AC Joint Sprain
(Acromioclavicular Joint Sprain)
An acromioclavicular (AC) joint injury is commonly referred to as “shoulder separation” and should not be confused with a shoulder dislocation.
Your acromioclavicular joint (or AC Joint) is the joint at the top of your shoulder between your clavicle (collarbone) and your scapula (shoulder blade). The AC joint is essential. It allows overhead and across your body shoulder movements, as well as transmitting forces from the arm to your body. There are several ligaments which help to stabilise this joint.
An acromioclavicular joint sprain is a ligament overstretching injury. The degree of AC joint ligament damage can vary from a mild strain of one or more of the surrounding ligaments to complete ligament tears and deformity.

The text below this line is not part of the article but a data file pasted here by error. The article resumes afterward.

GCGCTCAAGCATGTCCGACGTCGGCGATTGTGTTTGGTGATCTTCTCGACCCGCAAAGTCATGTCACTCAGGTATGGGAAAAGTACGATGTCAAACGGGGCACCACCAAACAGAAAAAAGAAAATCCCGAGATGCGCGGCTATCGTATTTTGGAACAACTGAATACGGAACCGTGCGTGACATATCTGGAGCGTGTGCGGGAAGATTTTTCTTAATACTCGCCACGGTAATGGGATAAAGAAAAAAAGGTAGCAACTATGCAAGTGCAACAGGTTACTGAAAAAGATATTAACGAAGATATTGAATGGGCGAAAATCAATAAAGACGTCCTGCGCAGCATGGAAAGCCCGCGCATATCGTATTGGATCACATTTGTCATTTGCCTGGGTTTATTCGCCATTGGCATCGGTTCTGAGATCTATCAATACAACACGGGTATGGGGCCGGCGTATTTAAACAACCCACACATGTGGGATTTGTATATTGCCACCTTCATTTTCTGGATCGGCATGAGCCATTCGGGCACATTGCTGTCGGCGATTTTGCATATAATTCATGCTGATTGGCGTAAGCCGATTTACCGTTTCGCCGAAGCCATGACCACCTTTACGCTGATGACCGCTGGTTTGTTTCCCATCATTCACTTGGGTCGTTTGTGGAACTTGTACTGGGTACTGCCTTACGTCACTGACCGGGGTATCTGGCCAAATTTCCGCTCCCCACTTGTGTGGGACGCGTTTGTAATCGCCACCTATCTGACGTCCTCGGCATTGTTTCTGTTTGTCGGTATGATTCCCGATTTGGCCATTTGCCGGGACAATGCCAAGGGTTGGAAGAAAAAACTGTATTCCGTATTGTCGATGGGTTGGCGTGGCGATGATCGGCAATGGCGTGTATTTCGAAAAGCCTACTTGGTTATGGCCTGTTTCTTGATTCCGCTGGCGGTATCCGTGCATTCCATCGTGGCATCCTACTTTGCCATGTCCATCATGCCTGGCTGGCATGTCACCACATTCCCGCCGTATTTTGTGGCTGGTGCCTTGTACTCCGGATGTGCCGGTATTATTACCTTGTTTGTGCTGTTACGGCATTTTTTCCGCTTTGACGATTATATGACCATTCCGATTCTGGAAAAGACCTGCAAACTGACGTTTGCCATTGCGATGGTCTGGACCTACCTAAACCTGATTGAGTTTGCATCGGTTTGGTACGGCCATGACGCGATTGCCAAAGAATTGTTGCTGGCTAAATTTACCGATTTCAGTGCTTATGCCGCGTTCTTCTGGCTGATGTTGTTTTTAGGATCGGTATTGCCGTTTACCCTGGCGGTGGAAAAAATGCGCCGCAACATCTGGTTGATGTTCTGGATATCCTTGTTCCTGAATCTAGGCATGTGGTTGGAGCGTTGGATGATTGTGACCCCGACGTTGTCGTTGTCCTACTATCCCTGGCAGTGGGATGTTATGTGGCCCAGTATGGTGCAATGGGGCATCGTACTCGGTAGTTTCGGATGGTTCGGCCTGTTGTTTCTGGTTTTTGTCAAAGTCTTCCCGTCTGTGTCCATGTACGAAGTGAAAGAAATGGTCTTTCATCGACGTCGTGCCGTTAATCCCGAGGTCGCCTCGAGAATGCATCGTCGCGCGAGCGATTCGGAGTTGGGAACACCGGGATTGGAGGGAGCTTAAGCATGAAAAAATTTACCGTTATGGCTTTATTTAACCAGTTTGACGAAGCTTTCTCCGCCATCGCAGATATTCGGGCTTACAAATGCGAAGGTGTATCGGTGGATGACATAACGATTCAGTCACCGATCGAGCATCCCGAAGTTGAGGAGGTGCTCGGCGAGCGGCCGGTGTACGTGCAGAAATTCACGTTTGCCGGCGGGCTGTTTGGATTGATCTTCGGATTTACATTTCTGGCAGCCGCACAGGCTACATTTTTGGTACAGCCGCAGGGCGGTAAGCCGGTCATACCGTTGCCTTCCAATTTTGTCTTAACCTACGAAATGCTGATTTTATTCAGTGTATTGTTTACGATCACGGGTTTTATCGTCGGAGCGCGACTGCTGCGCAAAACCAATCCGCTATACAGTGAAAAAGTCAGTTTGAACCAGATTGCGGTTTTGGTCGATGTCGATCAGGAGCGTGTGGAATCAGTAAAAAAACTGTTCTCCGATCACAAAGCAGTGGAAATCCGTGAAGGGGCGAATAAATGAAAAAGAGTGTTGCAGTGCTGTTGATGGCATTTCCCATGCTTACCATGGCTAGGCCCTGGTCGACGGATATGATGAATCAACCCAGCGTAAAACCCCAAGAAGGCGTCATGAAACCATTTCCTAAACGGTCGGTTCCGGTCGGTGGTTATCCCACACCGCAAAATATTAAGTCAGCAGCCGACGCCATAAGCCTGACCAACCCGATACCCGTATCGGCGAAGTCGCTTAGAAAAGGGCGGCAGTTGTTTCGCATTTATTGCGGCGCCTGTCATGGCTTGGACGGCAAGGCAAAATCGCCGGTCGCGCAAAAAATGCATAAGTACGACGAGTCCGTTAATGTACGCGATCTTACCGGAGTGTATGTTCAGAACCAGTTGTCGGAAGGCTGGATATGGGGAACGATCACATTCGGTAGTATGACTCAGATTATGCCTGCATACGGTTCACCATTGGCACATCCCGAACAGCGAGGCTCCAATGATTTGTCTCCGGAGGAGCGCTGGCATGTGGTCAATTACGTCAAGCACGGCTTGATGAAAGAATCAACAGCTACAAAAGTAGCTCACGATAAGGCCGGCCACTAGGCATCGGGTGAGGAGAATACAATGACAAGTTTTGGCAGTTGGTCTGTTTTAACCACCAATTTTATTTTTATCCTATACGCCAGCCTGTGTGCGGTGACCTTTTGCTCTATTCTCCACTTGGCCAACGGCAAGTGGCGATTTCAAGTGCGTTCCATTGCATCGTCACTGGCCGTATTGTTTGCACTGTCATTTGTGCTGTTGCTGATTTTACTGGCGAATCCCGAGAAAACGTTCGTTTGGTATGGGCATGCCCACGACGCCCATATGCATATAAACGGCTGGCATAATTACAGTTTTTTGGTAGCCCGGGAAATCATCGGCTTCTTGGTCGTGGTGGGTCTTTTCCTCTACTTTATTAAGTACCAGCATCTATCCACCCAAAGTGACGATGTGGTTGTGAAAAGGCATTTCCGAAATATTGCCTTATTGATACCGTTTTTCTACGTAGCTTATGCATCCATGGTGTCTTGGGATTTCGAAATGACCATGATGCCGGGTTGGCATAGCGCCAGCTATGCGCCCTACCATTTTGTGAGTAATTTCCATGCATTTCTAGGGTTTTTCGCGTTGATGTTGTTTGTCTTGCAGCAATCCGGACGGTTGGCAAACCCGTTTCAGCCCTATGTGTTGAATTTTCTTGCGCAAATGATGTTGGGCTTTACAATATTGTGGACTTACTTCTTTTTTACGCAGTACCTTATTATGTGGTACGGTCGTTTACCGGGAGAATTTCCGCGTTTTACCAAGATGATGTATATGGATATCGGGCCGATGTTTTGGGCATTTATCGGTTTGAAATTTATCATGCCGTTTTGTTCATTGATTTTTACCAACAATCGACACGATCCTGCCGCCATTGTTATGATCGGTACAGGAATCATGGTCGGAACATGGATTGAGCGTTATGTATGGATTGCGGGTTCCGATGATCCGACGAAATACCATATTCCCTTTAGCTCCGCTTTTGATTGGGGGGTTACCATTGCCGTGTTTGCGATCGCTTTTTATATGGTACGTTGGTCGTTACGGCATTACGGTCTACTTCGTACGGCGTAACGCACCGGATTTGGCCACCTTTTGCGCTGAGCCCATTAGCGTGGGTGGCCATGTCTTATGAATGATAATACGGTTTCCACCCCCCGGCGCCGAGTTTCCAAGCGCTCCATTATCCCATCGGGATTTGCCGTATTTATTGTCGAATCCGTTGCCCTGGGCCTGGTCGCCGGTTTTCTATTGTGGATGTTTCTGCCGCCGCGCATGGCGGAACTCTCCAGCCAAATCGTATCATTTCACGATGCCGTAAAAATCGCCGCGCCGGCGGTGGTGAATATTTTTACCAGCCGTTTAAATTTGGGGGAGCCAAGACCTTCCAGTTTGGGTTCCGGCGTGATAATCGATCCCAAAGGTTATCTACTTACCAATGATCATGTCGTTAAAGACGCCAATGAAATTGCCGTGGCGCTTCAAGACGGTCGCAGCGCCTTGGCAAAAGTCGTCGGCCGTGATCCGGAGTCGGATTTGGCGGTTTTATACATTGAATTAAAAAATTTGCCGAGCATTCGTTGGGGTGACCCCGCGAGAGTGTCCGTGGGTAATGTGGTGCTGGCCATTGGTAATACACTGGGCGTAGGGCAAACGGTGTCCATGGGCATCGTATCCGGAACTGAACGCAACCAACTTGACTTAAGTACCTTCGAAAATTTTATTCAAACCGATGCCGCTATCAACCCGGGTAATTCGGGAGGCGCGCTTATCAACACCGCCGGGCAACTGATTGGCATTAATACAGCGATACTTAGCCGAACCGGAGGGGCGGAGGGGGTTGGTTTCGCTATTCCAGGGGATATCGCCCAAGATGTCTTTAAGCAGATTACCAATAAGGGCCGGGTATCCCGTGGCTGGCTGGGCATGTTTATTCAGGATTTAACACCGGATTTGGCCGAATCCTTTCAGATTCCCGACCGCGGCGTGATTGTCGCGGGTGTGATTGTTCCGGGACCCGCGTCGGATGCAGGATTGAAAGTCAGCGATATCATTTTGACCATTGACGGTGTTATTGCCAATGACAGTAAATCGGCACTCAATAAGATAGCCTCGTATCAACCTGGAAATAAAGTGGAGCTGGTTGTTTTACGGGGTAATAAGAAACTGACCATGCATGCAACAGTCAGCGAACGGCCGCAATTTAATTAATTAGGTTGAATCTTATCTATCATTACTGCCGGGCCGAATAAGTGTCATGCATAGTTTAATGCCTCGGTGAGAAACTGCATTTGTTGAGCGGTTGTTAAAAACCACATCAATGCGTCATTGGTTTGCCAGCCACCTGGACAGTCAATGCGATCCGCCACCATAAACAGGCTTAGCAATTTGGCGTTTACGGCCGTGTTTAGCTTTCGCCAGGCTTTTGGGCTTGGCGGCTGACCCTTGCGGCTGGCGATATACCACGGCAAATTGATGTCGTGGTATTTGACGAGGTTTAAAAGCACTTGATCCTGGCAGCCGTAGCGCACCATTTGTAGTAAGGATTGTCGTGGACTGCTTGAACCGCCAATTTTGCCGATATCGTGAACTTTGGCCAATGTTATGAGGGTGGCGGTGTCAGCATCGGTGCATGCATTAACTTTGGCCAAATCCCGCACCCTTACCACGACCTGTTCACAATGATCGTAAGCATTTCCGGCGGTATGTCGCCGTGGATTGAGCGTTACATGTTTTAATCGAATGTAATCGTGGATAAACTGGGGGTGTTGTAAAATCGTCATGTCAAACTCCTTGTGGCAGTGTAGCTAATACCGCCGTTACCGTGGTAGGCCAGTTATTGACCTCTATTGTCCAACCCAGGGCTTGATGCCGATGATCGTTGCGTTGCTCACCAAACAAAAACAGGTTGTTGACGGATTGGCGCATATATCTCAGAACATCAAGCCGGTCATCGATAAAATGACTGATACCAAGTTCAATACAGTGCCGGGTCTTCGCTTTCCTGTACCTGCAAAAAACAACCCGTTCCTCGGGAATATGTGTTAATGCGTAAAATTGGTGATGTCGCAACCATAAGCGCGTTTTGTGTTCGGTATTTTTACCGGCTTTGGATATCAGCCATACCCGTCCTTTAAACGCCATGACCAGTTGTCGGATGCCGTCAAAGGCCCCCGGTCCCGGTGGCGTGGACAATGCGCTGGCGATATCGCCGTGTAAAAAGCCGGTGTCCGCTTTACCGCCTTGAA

What is the AC Joint?
The shoulder joint forms at the junction of three bones. The collarbone (clavicle), the shoulder blade (scapula), and the arm bone (humerus). The scapula forms the socket of the joint, and the humerus has a round head that articulates upon the glenoid fossa (socket). The end of the scapula is called the acromion. The joint between this part of the scapula and clavicle is called the acromioclavicular joint (AC joint).
When the acromioclavicular joint overstretches, it is called a shoulder separation and can form a “step” if displaced. Another name for this injury is an acromioclavicular joint separation, or AC separation or an AC joint sprain.
The ligaments include the acromioclavicular, coracoacromial and coracoclavicular (trapezoid and conoid) ligaments.
What Causes an AC Joint Injury?